THAAD Trucks. The Missile Defense Agency awarded Lockheed Martin a $35.6 million modification on Aug. 4 to provide 36 Heavy Expanded Mobility Tactical Trucks (HEMTTs) A2 as a “lifetime buy to support” the Terminal High Altitude Area Defense (THAAD) weapon system. This increases the total maximum ceiling of the parent contract from $6.3 billion to $6.336 billion. Work will occur at Sunnyvale, Calif.; Dallas, Texas; and Oshkosh, Wis., with a performance period lasting from Aug. 4, 2021 to June 28, 2024.

LCS-27. The Navy planned to christen the newest Freedom-variant Littoral Combat Ship, the future USS Nantucket (LCS-27), during a ceremony on Aug. 7 in Marinette, Wis. The Freedom-variant LCSs are built by Fincantieri Marinette Marine in Wisconsin under prime contract Lockheed Martin.

Pentagon Nominee. The White House announced on Aug. 4 that David Honey has been nominated to serve as the Pentagon’s next deputy under secretary for research and engineering. Honey currently serves as a special assistant to the DARPA director where he advises the office on collaborating with other agencies. Before his current role, Honey spent time as the director of science and technology in the Office of the Director of National Intelligence and the Pentagon’s deputy assistant secretary of defense for research. If confirmed, Honey would serve alongside Heidi Shyu, the recently confirmed under secretary of defense for research and engineering. 

Homeland Defense Nominee. President Biden last Friday nominated Melissa Dalton to be the next assistant secretary for homeland defense and global security affairs at the Pentagon. If confirmed, Dalton will be responsible for developing policy, planning and operational implementation in the areas of countering weapons of mass destruction, cyber, space, defense continuity, defense support of civil authorities, and supervising homeland defense activities for the Defense Department. She is currently the principal deputy assistant secretary of defense for strategy, plans and capabilities, having been appointed by the president in January. Before this DoD appointment, Dalton was at the Center for Strategic and International Studies as director of the Cooperative Defense Project and her work included research into the role of the U.S. military in support of civil authorities. The Pentagon’s homeland defense office is currently being filled by Jennifer Walsh in an acting capacity.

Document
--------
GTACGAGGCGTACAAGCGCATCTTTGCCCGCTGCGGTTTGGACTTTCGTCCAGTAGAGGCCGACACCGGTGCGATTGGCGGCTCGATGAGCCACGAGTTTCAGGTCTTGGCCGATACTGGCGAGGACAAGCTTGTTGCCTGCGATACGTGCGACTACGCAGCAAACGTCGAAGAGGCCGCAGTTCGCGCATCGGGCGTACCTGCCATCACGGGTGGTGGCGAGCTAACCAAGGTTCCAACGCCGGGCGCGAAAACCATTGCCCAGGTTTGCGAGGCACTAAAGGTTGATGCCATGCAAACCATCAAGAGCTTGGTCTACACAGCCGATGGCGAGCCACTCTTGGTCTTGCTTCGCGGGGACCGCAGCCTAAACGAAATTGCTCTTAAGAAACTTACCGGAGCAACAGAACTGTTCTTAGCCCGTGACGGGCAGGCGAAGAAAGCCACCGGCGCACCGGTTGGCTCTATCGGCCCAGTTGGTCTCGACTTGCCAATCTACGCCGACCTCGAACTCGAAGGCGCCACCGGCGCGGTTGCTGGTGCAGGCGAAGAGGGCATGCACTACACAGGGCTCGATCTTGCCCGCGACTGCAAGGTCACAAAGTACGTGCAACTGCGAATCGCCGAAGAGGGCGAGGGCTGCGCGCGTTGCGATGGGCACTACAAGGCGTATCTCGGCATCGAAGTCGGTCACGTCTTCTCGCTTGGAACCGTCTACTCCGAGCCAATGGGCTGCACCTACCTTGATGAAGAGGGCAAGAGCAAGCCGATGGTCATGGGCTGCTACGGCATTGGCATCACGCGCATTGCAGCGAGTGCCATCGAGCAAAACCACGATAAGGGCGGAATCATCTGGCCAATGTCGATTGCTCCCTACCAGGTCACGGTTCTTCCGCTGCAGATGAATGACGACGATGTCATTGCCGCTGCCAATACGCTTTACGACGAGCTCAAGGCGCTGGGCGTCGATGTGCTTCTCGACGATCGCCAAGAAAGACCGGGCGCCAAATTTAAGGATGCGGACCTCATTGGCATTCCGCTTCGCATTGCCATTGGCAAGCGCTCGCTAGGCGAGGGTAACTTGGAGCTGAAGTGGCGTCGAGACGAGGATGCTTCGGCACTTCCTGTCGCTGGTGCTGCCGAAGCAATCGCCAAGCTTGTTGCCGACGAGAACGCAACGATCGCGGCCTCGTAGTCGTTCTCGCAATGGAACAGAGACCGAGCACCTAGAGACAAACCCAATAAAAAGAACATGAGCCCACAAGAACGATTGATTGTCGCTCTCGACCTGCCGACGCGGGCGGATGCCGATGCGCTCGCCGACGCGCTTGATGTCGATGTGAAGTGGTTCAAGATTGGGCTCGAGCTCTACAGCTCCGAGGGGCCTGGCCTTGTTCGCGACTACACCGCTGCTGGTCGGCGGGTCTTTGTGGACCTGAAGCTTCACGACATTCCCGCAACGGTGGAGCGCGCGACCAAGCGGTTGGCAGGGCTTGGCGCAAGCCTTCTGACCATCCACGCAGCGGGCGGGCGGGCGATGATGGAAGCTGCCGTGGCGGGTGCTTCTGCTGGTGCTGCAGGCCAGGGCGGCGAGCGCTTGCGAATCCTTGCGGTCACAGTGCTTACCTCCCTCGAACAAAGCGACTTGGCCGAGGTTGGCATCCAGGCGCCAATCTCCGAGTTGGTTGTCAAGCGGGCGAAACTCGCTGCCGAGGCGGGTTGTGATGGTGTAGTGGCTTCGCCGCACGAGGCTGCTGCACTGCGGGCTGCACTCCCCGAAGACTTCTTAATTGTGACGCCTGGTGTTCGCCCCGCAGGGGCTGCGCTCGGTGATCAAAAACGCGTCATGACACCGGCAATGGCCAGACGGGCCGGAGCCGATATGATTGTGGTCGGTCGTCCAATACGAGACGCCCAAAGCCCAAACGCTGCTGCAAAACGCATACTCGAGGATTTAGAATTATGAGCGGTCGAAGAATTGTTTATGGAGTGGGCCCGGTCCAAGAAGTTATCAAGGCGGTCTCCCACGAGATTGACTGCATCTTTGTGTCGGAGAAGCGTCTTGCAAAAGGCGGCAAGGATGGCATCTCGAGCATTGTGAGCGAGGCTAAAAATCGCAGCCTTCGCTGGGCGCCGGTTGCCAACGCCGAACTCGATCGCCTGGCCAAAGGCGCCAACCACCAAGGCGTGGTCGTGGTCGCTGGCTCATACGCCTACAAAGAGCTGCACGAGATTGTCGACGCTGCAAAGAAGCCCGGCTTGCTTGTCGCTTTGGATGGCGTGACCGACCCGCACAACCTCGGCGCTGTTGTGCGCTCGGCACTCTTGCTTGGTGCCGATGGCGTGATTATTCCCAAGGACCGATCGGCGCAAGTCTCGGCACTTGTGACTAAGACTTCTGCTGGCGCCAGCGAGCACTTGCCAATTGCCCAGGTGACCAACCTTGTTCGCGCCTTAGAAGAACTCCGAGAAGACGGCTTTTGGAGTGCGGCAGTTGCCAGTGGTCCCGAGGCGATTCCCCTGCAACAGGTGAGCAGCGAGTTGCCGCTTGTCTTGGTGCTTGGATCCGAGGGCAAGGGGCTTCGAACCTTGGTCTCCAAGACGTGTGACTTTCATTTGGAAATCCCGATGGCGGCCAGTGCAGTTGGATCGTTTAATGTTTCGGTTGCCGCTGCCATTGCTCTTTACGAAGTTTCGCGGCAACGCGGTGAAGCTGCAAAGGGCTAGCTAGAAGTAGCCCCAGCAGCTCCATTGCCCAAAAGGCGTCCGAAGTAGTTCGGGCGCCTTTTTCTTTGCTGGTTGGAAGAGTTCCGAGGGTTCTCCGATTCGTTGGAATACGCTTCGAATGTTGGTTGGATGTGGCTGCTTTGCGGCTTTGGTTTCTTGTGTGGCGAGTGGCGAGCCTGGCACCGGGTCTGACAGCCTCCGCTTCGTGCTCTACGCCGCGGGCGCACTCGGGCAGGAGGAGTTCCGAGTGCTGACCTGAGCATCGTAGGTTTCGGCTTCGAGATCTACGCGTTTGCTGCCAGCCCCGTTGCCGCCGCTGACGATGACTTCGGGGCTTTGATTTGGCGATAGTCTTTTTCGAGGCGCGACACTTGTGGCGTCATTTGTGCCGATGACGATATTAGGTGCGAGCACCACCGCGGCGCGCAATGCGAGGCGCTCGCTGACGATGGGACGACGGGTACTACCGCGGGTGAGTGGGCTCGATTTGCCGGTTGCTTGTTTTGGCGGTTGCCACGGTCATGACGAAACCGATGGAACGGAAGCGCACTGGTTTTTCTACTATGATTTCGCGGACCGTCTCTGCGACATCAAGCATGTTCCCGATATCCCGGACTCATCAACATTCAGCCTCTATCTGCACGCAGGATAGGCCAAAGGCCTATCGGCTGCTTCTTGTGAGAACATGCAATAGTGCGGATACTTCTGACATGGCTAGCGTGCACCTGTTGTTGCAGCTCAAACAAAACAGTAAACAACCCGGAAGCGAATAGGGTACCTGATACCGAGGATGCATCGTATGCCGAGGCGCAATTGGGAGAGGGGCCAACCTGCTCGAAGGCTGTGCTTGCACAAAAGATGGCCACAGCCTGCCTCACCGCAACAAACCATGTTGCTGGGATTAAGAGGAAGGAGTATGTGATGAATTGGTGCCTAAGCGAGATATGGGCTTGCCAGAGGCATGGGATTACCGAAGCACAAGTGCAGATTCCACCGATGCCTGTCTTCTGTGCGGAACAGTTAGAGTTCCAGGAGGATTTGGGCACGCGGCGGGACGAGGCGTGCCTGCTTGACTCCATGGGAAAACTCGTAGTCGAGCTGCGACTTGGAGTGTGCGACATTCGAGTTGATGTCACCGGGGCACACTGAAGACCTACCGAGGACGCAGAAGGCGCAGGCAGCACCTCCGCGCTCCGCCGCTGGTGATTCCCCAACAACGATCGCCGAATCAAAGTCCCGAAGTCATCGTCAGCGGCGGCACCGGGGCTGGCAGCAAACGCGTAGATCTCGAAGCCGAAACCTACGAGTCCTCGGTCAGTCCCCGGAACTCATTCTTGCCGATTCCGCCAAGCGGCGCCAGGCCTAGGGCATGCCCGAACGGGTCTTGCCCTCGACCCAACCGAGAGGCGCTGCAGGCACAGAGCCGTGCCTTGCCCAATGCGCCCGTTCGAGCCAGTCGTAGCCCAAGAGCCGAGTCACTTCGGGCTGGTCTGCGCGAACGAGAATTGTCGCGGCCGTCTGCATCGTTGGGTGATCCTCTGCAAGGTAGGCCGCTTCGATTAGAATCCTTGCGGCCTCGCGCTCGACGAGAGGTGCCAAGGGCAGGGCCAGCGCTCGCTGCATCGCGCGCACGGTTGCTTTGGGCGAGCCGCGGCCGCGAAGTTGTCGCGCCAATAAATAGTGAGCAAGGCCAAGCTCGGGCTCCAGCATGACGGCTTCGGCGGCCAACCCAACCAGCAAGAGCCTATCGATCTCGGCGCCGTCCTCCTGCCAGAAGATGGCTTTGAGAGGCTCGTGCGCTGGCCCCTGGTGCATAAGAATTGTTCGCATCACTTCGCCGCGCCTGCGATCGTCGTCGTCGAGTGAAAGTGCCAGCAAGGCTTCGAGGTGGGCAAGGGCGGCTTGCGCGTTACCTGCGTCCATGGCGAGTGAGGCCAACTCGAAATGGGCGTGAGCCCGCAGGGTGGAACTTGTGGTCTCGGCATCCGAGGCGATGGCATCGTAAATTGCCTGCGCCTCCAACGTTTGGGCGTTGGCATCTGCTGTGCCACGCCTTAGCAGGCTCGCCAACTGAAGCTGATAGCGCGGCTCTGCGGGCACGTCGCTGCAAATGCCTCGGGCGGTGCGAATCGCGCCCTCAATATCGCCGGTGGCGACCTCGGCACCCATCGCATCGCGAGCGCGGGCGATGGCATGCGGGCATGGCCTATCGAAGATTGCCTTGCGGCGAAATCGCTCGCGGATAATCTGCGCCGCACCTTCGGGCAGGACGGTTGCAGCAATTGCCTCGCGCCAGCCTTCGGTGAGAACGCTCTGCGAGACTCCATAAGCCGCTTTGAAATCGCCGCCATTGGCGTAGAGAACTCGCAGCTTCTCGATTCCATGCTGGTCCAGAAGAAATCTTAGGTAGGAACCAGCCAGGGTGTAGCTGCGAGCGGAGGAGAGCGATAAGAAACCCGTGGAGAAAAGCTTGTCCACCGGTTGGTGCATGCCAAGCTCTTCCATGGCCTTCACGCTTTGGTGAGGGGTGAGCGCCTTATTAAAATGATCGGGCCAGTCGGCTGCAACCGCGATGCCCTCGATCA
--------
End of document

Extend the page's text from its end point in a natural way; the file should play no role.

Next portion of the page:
FMS Round-up. The State Department this week approved a handful of new foreign military sales including a $270 million deal with Greece for F-16 support, $82 million with India for Boeing to provide Harpoon missile maintenance work and $30 million with Georgia for over 80 Javelin missiles produced by Lockheed Martin and Raytheon’s joint venture. The potential deal with Greece would include support from L3Harris, Lockheed Martin, Collins Aerospace, Northrop Grumman, Raytheon and Atec to improve Athens’ capability “to meet current and future threats by providing agile logistics support to its F-16 program, encompassing aspects of aircrew training and aircraft maintenance,” according to the State Department.